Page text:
"The empires of the future are the empires of the mind," intoned one of the most ardent enthusiasts of the British Empire, Winston Churchill, in 1943. He uttered those words at the height of the most intense clash of empires history has ever witnessed. He was visiting the United States on one of his several visits to promote support for the epic struggle of the western allies against Hitler's Third Reich, or Third Empire.
Almost seven decades later, we have lived to see his prophecy come to pass - to a certain extent - for we now occupy a world where people appear to want to communicate more than anything else. It's not unusual these days to see a humble village woman in Bangladesh, a Masai cattle herder in Kenya, a Philippine peasant or a push-cart operator from Trench Town pull out a cellphone and call up somebody to ask about payment for a task they had just completed or about medicine for a sick relative.
But we are still a long way off from the time when the mind is the only realm of the empire. The mightiest empire the world has ever seen - the one which created our homeland and which shaped our world view - essentially ended 15 years ago when the Union Jack was lowered over Hong Kong for the last time as its symbol of state power. And while it's true that the British Empire is still alive, it exists only as a matter of practicality because it would be totally unrealistic for places like the Cayman Islands, the Turks and Caicos, Bermuda, Montserrat, the Falklands and Gibraltar to conduct the full range of normal business of a modern country.
While the British Empire lasted for some 300 years, the one founded by Vladimir Lenin in 1917 lasted less than 75 years, but the Soviet Union and its satellites grew into one of the strongest blocs the world has witnessed. Britain reached the zenith of its powers right after the end of the First World War, when it acquired mandates over former German and Ottoman territories, controlling more than 600 million people from London. The end of the Second World War saw the beginning of the shrinking of the British Empire. The war had drained Britain of its economic power, and in fact, it was because of the manpower and cash contributed by its colonies and Commonwealth partners, together with the almost bottomless economic and physical bounty of the former rebel colony, the United States, that it was able to preside over the destruction of Hitler's formidable and diabolical war machine.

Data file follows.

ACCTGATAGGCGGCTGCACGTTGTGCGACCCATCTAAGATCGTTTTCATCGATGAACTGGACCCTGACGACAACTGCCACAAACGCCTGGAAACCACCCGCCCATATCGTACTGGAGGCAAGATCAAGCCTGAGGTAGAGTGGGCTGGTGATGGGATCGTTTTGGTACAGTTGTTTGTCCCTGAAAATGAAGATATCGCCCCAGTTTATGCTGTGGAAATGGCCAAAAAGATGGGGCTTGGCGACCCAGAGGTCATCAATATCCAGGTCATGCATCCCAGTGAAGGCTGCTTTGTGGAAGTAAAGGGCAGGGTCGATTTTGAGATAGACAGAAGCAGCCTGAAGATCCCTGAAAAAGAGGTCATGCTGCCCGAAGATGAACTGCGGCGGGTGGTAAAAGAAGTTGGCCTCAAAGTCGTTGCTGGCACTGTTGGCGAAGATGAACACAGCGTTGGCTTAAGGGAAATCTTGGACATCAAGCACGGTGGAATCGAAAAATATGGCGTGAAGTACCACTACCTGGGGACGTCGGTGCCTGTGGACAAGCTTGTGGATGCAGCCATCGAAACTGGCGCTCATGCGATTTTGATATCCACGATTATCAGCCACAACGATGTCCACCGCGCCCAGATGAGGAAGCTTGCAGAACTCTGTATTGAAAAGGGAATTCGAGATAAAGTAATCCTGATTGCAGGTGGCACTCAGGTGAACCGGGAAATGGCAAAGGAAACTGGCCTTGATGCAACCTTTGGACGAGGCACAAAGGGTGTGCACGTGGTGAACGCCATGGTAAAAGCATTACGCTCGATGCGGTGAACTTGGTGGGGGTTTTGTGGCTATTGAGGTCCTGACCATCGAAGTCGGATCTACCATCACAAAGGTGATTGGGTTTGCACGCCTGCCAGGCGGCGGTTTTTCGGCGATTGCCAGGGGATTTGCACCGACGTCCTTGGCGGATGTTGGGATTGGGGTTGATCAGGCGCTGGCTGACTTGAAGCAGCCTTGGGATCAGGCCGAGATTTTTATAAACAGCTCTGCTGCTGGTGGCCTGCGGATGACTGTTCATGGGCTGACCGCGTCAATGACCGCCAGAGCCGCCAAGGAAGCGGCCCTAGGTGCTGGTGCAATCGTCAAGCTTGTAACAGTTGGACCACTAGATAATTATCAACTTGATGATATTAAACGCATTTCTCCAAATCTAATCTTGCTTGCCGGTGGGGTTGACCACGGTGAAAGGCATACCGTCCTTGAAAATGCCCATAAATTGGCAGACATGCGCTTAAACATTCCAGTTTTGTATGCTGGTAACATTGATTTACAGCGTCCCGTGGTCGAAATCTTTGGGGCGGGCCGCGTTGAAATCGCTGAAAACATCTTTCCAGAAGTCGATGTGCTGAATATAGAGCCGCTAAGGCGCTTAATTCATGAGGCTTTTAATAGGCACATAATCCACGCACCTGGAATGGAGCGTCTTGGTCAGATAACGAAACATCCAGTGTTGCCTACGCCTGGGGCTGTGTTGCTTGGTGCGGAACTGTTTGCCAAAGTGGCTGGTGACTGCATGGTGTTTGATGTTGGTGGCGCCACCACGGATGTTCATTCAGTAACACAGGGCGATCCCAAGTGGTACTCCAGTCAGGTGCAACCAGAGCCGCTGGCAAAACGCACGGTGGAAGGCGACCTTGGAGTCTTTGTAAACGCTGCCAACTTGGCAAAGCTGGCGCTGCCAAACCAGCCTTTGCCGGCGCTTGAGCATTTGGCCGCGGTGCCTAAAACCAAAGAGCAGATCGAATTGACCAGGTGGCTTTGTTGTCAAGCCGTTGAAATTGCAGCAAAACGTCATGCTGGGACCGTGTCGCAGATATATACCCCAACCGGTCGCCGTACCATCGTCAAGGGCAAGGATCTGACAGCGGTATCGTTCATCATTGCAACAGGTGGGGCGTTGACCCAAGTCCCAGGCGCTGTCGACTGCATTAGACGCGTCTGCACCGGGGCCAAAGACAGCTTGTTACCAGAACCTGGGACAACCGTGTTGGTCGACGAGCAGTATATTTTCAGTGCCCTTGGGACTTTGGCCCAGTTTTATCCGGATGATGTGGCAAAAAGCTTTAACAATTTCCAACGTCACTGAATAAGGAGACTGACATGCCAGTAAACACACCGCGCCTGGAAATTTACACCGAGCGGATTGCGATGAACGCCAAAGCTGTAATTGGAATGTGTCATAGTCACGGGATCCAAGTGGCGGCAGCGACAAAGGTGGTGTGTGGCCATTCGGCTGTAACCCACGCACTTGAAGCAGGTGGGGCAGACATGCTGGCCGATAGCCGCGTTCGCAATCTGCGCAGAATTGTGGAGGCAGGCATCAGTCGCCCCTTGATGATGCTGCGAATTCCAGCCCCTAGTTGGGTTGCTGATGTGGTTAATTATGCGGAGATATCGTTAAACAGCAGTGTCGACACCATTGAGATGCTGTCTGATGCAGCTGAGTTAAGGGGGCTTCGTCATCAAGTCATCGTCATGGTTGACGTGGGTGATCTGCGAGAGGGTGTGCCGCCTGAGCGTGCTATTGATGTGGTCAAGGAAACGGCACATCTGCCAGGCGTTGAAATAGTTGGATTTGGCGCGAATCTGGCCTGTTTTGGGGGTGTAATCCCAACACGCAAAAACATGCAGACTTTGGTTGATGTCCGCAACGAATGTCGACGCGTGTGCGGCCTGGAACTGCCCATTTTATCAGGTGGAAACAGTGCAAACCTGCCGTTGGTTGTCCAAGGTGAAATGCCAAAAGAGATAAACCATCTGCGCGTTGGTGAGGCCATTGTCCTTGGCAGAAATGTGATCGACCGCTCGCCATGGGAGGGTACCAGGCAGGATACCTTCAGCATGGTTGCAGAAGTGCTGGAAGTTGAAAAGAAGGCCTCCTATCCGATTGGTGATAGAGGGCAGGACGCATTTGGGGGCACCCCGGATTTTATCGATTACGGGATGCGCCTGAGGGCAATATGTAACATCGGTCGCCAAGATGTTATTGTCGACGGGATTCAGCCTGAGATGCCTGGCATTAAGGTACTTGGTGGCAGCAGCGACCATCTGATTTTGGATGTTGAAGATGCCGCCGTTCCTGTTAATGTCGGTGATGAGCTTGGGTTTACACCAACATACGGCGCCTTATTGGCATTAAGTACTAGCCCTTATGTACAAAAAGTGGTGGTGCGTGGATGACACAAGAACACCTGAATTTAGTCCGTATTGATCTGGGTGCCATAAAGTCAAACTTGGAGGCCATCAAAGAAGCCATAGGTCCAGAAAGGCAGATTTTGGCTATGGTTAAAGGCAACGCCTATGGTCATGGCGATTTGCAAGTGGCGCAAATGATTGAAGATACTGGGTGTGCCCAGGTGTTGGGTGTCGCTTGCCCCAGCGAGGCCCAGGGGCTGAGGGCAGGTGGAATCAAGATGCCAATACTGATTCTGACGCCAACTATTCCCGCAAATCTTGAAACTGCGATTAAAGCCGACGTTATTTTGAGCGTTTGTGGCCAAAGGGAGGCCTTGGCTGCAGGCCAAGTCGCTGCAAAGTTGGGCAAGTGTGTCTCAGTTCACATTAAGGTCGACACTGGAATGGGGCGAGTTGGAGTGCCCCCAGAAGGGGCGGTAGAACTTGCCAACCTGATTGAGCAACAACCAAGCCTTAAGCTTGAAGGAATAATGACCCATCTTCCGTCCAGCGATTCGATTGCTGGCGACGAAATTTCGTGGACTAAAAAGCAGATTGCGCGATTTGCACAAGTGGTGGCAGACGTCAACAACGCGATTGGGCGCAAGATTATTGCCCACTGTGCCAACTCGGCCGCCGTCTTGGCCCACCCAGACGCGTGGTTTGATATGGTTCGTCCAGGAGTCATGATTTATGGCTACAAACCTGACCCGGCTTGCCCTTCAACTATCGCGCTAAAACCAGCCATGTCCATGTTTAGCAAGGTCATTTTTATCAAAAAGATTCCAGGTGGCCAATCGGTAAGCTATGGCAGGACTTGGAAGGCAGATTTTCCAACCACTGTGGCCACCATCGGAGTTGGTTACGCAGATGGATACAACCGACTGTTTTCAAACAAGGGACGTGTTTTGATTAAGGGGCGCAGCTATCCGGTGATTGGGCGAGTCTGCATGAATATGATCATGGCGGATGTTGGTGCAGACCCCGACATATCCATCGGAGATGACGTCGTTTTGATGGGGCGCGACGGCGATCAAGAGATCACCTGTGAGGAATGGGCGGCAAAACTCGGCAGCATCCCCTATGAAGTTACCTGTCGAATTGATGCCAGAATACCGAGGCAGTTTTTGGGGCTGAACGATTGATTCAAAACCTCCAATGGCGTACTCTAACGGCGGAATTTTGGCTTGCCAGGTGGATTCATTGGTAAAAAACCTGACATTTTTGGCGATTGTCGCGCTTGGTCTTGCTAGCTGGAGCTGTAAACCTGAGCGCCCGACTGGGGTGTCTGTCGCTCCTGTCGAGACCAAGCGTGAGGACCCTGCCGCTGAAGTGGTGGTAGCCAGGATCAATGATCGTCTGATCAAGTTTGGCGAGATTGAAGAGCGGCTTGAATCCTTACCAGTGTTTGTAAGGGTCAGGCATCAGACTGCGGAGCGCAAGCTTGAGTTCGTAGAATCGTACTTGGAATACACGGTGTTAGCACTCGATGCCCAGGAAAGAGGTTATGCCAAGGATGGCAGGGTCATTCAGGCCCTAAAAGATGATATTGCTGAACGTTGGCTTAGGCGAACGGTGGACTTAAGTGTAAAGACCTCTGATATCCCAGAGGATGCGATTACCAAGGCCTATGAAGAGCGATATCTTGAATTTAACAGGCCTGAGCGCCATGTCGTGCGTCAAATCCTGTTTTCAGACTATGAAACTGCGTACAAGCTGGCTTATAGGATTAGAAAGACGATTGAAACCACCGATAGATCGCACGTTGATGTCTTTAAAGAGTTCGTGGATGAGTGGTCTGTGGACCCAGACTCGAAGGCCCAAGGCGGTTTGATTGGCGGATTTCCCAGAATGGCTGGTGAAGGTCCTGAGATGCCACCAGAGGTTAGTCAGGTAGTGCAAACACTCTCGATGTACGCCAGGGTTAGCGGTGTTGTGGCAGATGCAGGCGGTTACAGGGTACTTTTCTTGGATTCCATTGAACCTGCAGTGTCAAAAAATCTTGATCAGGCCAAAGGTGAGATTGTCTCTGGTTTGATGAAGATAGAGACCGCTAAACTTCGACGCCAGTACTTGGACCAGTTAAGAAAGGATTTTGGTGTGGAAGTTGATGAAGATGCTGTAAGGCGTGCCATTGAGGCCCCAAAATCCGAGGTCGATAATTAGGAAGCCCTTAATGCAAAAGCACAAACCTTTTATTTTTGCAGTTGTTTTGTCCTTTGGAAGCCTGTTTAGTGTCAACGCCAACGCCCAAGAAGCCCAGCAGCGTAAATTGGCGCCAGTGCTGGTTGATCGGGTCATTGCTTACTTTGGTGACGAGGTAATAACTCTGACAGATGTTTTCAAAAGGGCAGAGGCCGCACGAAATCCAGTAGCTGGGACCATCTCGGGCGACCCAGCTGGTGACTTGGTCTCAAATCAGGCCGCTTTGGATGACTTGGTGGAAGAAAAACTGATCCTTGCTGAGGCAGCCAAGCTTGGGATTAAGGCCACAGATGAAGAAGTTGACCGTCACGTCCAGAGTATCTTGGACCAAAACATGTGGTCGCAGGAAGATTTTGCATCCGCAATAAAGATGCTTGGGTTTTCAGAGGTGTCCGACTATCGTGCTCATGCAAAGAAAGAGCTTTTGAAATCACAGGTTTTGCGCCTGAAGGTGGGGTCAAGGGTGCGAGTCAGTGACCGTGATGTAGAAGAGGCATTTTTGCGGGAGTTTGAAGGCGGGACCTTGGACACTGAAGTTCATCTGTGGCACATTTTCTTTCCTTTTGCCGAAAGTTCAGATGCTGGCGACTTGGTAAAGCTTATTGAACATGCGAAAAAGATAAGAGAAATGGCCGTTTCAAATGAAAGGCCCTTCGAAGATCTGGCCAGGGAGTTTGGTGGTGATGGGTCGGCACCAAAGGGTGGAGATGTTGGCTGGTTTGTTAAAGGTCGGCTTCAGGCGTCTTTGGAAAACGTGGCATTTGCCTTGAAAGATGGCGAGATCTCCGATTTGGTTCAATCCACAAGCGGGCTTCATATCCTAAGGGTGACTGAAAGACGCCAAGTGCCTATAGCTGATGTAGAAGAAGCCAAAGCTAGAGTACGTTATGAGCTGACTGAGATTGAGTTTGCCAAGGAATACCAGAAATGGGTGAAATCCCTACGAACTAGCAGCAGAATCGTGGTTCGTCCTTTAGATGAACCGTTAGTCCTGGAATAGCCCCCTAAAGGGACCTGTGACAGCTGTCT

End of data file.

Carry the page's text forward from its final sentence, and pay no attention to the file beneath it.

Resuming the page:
That monumental clash of arms decapitated notions of empire incubated in Tokyo and Berlin by political figures and military leaders with dangerous delusions of grandeur. Japan, a nation confined to its cluster of large islands for hundreds of years, began looking outwards for places to conquer and began with Korea, which it colonised in 1910. Later it turned its eyes on China and then to the other island territories with their vast stores of food, forests, minerals and petroleum.
Japan's rule over these places was unbelievably harsh and cruel, and has left a bitter taste among those peoples to this day. The Japanese rulers of those times weren't very nice to their own people either, especially those in uniform, and the whole ghastly experience has apparently cured that nation of any imperialist tendencies. So turned off have the Japanese become that they have stayed away even from international peace-keeping efforts if they require the presence of Japanese wearing military uniforms.
Rebuilding is the focus